Sunday, April 1, 2012


Note: This post is a retread of a post from last July, but it's a fitting post for April Fool's Day, so I'm cheating and using it again. But before we get started, here's an April Fool's Day joke for you, in the form of a 55-word story:

It’s for You...
Alexander Graham Bell requested an audience with Queen Victoria, to whom he presented his new invention.
“A telephone, Your Majesty. You put this part to your ear, like this.”
She did so and heard a voice saying, “Hey lady, you got Prince Albert in the can?”
She hung up and said, “We are not amused.”

Okay. Lessee. Okay. A guy slips on a banana peel and falls on his butt. No, wait. The guy's all dressed up, on his way to the career interview of a lifetime, and he slips on a banana peel and falls in a steaming pile of dog feces. Make that cat feces.

Did you hear the one about the man who was so poor he was reduced to eating his own shoes?

How about the woman who reads someone else's mail by accident, misunderstands, and thinks the man she loves is two-timing her. It breaks her heart.

This working-class married couple lives in an apartment in New York. They yell at each other constantly. Their best friends are neighbors, a couple that also yells at each other. Sometimes the two couples get together and they yell at each other. By the way, one of the men is obese, and both of the men frequently threaten their wives with violence.

So this salesman runs out of gas on a country road. A farmer takes him in for the night, but the salesman abuses the farmer's hospitality by seducing the farmer's teen-aged daughter, making her pregnant and ruining her life. The farmer forces the two strangers to get married at gunpoint, thereby ruining both of their lives.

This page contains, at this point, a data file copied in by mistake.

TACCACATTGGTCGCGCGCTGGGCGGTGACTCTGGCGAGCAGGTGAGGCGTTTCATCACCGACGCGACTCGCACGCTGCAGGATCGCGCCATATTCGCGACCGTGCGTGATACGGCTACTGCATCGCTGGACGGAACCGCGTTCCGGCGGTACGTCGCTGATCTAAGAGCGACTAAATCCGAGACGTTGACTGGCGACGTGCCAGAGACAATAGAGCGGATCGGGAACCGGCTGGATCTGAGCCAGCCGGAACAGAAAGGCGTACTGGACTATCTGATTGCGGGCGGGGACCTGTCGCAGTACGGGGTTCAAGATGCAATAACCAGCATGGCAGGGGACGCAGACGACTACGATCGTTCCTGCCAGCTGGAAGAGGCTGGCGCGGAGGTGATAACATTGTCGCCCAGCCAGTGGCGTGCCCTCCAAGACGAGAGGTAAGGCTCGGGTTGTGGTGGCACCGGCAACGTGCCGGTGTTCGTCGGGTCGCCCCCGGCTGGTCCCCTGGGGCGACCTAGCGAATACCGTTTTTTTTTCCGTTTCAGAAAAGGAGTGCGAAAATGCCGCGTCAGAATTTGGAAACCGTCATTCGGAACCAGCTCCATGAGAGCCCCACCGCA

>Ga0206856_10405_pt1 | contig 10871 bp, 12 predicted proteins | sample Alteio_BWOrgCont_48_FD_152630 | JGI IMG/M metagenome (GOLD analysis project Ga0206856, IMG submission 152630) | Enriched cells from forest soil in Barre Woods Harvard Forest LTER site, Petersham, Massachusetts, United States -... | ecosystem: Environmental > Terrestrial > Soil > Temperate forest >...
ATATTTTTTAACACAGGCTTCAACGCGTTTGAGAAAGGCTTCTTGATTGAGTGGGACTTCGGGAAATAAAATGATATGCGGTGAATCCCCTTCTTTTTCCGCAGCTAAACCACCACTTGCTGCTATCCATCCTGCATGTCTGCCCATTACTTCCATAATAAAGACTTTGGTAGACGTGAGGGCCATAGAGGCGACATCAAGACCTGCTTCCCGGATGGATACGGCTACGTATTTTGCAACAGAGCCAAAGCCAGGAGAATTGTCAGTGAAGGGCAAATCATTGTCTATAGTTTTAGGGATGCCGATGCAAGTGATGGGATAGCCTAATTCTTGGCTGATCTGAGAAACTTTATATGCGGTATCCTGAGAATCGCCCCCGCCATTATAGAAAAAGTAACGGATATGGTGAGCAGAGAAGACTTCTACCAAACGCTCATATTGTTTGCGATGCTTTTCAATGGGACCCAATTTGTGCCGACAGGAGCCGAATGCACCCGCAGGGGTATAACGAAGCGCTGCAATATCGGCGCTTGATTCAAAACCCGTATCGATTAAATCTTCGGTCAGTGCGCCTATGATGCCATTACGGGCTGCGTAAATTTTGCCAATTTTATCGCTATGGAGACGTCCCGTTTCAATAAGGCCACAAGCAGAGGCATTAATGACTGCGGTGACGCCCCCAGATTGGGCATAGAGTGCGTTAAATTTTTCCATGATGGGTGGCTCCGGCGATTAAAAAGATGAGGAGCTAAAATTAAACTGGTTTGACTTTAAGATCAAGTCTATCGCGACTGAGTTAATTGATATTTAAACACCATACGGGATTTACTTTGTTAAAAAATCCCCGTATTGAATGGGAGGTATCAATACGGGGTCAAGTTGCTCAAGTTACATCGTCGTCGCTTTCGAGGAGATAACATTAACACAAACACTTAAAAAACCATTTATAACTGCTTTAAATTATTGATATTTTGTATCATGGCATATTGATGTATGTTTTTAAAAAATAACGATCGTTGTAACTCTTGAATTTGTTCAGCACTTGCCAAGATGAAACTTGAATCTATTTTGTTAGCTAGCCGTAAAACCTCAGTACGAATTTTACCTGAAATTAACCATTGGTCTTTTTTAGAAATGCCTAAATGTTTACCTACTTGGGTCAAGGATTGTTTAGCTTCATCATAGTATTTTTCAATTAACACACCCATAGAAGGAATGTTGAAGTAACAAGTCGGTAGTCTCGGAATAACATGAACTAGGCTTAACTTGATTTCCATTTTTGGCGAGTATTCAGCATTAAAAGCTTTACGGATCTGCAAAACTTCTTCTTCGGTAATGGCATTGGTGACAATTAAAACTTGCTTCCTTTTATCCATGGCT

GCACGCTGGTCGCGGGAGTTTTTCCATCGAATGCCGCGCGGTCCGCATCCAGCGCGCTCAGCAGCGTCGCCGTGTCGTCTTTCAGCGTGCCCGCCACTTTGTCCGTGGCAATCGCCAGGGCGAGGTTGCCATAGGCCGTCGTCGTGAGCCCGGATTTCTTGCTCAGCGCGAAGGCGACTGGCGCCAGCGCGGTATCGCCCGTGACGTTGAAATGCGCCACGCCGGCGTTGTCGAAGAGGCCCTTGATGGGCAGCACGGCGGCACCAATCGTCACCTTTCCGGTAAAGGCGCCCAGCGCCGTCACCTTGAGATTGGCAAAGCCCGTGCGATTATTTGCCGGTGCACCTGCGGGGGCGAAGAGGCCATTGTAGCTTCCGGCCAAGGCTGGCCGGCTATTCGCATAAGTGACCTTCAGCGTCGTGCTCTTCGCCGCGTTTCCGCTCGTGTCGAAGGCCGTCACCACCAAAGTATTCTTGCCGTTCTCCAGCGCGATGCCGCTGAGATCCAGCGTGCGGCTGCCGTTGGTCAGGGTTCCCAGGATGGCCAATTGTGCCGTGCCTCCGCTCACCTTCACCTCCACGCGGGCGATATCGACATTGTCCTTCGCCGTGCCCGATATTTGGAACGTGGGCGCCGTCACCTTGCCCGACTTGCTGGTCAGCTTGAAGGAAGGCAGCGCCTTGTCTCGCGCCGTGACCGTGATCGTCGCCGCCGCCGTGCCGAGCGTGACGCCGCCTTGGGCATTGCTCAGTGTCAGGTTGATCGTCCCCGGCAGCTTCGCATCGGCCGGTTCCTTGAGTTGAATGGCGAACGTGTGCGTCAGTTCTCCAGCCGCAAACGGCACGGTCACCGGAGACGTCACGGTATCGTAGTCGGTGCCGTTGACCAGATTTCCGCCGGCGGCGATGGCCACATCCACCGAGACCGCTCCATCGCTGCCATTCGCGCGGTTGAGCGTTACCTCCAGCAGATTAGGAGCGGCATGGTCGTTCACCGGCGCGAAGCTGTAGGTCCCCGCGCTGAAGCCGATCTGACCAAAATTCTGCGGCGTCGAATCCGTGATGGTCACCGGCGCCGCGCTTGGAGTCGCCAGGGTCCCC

There's this starving coyote, see. His prey eludes him and he accidently runs off a cliff and falls thousands of feet to the rocks below.

A nice Italian or maybe Jewish or maybe both fruit vender is minding his own business when a gangster, a yuppie, and a cop all bash their cars into his pushcart, destroying his inventory and scattering all the money he's earned that week.

A homeless drunk needs to urinate so bad that he.



That stuff isn't funny.

Maybe I'm not telling it right. People have been laughing at this material forever.

It's not funny. It's sad.

I didn't say it wasn't sad. What do you think humor is, anyway?

Humor comes from sorrow, suffering, pain, cruelty, loneliness, and anger. Why is it all the Warner Brothers cartoon characters have speech impediments? What's funny about speech impediments? I don't know either, but those voices make us laugh. And speaking of cartoons, check out the topics covered by the comics in today's paper. An average day might serve up unruly children, meddlesome parents, nagging wives, boring husbands, divorce, overeating, poverty, taxes, crime, political corruption, sexual harrassment, job stress, school stress, traffic accidents, sports accidents, phobias of all kinds, greed, jealousy, illnesses ranging from the common cold to Alzheimer's Disease, and many different kinds of death, from shipwrecks to the electric chair. For starters. Real thigh-slappers.